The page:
Gas, Liquid, or Solid: Drive On
Gas, Liquid, or Solid: Drive On
Steven H. Blackwell
January 3rd 2012
Happy New Year to FileMaker developers and users around the world. We have a lot of work to do in the FileMaker World in 2012, and I am eager to get started.
A very key element and requirement for the reliable and safe deployment of FileMaker Pro files is, of course, FileMaker Server. And, of all the components of a FileMaker Server deployment, none is more important, I would assert, than the quality of the hard disk drive subsystem on the server machine. In 2011 we saw a lot of discussion about Solid State Drives (SSD’s) and their use with FileMaker Server. Almost all this discussion focused on the benefits of using these drives in lieu of the more traditional block I/O hard disk drives (HDD’s). Very little attention was paid to some important nuances that should inform any decision to use SSD’s. These drives are becoming more and more prevalent, and they can offer significant advantages. However, we need a fuller picture of them. I hope this BLOG post will engender some discussion in the community about SSD’s and their use in FileMaker Server machines.
An important concept of any engineering process is to focus on stress points and potential failures. Civil engineers building a bridge do this; electrical engineers designing and constructing transformers and power grids do the same. And as developers and IT Administrators dealing with FileMaker Server hardware, we must also consider stress and failure points.
In this BLOG posting, I want to highlight several considerations you should be aware of when contemplating the use of SSD’s.
SSD’s are not new devices. Their origins are in the 1950’s era. The first modern type SSD appeared 35 years ago this year. Comparing SSD’s with the traditional HHD’s can be difficult. In the late Spring of 2011 the Storage Networking Industry Association (SNIA) released two sets of specifications that can be used to measure SSD performance. Traditionally HDD benchmarks have tended to focus on aspects of those drives that are weak, particularly rotational latency and seek time. Since SSD’s don’t spin or seek, by comparison they seem superior to HDD’s.
But the equation isn’t that simple. SSD’s slow down after initial use once data have been written to them. The drive’s processor begins to move data around in the read-modify-erase-write cycle. The availability of free programmable blocks significantly impacts SSD write performance. Fewer blocks translate to diminished performance levels. Once the drive has data of any significant amounts, the NAND flash memory at the drive’s core requires that old data be marked for deletion and then actually deleted in the “garbage collection” process.
A further refinement of this behavior has been described:
SSDs have challenges with mixed reads and writes, and their performance may degrade over time. SSD testing must start from the (in use) full disk, as the new and empty (fresh out of the box) disk may have much better write performance than it would show after only weeks of use. [emphasis supplied]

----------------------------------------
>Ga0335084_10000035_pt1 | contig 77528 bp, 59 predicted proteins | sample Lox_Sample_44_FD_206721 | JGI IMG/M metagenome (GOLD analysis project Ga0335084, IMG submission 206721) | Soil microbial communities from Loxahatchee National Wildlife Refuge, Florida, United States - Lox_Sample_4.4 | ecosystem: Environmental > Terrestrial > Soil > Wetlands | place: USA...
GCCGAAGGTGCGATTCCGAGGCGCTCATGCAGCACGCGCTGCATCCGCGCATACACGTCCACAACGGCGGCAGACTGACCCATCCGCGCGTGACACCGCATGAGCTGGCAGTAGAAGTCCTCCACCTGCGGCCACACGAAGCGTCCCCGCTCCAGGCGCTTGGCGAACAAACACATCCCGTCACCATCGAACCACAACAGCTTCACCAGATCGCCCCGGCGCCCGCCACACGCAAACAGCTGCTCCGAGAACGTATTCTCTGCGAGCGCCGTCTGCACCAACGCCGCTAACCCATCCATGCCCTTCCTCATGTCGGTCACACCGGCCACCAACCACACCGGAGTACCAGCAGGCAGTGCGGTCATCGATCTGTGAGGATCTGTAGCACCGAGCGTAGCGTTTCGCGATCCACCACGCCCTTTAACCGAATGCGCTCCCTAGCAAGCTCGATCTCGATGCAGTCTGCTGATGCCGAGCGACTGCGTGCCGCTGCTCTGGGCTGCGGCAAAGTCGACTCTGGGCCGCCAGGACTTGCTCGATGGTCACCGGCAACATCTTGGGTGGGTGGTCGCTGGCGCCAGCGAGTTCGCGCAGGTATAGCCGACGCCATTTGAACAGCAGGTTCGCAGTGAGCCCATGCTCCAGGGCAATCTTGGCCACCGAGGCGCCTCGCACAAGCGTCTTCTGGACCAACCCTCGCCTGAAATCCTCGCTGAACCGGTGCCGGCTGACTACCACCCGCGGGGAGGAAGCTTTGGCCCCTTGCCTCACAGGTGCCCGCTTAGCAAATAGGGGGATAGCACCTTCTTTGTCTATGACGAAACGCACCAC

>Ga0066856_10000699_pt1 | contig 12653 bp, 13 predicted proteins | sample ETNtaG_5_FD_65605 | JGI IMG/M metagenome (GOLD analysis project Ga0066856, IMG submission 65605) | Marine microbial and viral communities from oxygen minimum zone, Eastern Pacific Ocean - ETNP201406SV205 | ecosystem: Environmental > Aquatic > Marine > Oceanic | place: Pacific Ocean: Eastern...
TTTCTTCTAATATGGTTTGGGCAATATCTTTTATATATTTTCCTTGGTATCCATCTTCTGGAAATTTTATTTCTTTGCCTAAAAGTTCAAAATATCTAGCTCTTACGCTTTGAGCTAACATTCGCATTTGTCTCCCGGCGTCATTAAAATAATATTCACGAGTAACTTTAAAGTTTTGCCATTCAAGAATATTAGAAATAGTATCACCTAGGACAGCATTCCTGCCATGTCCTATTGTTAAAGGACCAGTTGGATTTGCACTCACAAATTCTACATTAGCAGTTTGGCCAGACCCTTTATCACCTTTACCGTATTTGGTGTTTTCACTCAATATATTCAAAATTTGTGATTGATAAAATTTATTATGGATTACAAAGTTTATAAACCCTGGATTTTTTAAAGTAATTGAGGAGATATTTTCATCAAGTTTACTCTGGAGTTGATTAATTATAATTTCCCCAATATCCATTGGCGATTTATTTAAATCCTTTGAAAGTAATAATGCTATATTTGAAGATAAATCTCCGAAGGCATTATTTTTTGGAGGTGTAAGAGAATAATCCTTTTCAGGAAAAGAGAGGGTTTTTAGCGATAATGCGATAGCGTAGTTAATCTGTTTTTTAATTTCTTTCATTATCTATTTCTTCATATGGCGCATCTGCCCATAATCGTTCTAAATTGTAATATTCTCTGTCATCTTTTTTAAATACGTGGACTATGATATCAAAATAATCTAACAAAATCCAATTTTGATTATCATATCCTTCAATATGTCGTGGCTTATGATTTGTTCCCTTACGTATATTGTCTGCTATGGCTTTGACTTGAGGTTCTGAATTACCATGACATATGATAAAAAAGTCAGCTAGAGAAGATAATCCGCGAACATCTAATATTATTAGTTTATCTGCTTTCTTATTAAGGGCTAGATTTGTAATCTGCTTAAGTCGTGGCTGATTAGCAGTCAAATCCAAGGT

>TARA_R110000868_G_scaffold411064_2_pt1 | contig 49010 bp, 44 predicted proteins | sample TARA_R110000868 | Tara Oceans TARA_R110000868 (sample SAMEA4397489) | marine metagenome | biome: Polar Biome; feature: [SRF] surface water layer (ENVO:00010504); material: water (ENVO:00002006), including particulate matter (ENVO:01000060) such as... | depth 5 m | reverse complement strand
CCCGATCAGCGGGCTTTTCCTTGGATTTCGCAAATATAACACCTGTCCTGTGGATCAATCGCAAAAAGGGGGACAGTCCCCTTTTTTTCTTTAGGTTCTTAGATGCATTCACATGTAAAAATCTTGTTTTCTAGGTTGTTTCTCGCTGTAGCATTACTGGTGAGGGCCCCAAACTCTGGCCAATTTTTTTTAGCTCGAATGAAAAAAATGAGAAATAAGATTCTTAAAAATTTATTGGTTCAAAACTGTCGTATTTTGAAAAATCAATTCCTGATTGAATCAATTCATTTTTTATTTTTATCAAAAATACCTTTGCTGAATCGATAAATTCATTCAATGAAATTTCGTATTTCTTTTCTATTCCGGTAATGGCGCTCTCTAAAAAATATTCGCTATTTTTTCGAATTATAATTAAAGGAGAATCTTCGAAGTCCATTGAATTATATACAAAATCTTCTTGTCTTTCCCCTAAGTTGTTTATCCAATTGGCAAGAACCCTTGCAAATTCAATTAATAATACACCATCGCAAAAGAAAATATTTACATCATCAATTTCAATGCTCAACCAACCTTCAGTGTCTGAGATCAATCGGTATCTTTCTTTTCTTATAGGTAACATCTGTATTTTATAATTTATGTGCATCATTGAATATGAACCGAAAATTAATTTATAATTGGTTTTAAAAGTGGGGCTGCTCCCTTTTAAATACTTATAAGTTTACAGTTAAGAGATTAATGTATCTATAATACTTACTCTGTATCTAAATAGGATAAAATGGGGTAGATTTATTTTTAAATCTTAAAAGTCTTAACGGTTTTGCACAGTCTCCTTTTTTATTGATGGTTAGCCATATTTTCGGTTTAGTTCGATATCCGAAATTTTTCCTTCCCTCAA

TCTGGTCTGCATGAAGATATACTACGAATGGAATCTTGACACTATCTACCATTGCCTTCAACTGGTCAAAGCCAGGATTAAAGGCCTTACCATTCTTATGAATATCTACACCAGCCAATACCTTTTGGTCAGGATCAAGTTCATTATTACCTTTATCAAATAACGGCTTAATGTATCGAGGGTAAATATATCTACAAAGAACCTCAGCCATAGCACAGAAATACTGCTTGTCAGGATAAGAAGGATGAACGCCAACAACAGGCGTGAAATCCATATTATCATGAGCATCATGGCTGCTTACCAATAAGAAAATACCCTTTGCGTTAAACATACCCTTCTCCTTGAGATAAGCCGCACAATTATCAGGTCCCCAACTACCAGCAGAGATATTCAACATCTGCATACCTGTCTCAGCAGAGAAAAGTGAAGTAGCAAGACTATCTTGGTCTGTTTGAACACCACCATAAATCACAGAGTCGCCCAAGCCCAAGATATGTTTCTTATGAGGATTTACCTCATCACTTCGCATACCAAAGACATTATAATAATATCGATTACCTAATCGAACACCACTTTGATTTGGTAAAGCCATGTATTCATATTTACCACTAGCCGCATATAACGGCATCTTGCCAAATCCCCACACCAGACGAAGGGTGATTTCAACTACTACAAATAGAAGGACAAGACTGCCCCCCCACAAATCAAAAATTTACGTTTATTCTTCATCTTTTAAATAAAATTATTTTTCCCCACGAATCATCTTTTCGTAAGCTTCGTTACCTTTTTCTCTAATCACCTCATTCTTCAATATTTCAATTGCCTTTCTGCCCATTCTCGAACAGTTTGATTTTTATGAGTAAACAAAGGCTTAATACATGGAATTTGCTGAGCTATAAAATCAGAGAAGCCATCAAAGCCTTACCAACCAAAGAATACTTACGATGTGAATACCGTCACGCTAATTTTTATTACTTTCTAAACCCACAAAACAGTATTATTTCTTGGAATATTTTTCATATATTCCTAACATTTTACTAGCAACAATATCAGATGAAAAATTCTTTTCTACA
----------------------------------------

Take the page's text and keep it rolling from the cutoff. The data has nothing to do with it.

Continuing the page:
SSD reliability and longevity are also influenced considerably by a process known as Write Amplification. This process has been described as:
…an undesirable phenomenon associated with flash memory and solid-state drives (SSDs). Because flash memory must be erased before it can be rewritten, the process to perform these operations results in moving (or rewriting) user data and metadata more than once. This multiplying effect increases the number of writes required over the life of the SSD which shortens the time it can reliably operate.
All of which raises another interesting item. NAND flash memory cannot be overwritten. This can cause problems for software encryption programs. The encryption program cannot effectively deal with the data marked for deletion. Hardware based encryption programs do not have this problem.
SSD’s offer one instance of “…you get what you pay for…” at least in one respect. Entry grade and lower cost SSD’s have write speeds significantly lower than their read speeds. This is different than traditional HHD’s where read and write speeds are more nearly equal to one another; write is only marginally slower than read. Higher performing–and thus more expensive–SSD’s have a more balanced read and write speed comparison.
FileMaker Server, even in a modestly busy environment, does a lot of read and write between disk and cache as it sends data, receives data, encrypts data, and resolves calculations between client workstations and the server. Thus FileMaker Pro developers and IT Administrators will want to consider the read-write characteristics of SSD’s very carefully when selecting server hardware.
Developers and Administrators must also consider the Operating System running the server when selecting HHD or SSD type drives. Versions of Windows OS prior to Windows 7 are optimized for HHD’s, not SSD’s. Windows 7 is optimized for both SSD’s and HHD’s, and the OS operates differently if it detects the presence of a SSD, including disabling disk fragmentation. Windows Server 2008R2 supports SSD’s as well. Macintosh OS X 10.6.8 and 10.7 also support SSD’s. All of these very modern OS support the TRIM function as well, a feature needed to reduce garbage collection of data the OS has already determined to be no longer valid. This saves unnecessary wear and tear on the SSD.
These documents were a principal resource for preparing this BLOG entry, and I recommend a further reading:
Benchmarking Enterprise SSD’s
 Not AND (NAND) electronic logic gate. http://wiki.answers....t_is_NAND_flash
 Benchmarking Enterprise SSD’s
and see also http://en.wikipedia....lid-state_drive at Page 1.
 Write Amplification. http://en.wikipedia....e_amplification